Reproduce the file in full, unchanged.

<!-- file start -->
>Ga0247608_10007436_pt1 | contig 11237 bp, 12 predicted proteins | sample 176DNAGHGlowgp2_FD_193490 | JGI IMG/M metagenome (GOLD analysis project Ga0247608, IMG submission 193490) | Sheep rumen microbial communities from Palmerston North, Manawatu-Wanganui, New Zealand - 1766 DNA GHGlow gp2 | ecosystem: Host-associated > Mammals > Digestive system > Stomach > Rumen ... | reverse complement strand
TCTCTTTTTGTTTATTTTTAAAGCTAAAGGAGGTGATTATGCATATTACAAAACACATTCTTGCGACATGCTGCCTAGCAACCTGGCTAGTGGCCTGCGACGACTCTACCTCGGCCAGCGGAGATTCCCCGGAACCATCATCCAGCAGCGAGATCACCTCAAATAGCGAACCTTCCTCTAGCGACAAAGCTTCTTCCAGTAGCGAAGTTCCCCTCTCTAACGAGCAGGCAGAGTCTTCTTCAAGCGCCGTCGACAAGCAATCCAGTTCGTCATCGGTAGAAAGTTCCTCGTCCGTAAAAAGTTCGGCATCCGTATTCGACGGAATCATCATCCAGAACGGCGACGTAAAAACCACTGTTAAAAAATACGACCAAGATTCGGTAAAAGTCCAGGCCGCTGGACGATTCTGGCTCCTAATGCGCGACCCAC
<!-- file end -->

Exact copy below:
>Ga0247608_10007436_pt1 | contig 11237 bp, 12 predicted proteins | sample 176DNAGHGlowgp2_FD_193490 | JGI IMG/M metagenome (GOLD analysis project Ga0247608, IMG submission 193490) | Sheep rumen microbial communities from Palmerston North, Manawatu-Wanganui, New Zealand - 1766 DNA GHGlow gp2 | ecosystem: Host-associated > Mammals > Digestive system > Stomach > Rumen ... | reverse complement strand
TCTCTTTTTGTTTATTTTTAAAGCTAAAGGAGGTGATTATGCATATTACAAAACACATTCTTGCGACATGCTGCCTAGCAACCTGGCTAGTGGCCTGCGACGACTCTACCTCGGCCAGCGGAGATTCCCCGGAACCATCATCCAGCAGCGAGATCACCTCAAATAGCGAACCTTCCTCTAGCGACAAAGCTTCTTCCAGTAGCGAAGTTCCCCTCTCTAACGAGCAGGCAGAGTCTTCTTCAAGCGCCGTCGACAAGCAATCCAGTTCGTCATCGGTAGAAAGTTCCTCGTCCGTAAAAAGTTCGGCATCCGTATTCGACGGAATCATCATCCAGAACGGCGACGTAAAAACCACTGTTAAAAAATACGACCAAGATTCGGTAAAAGTCCAGGCCGCTGGACGATTCTGGCTCCTAATGCGCGACCCAC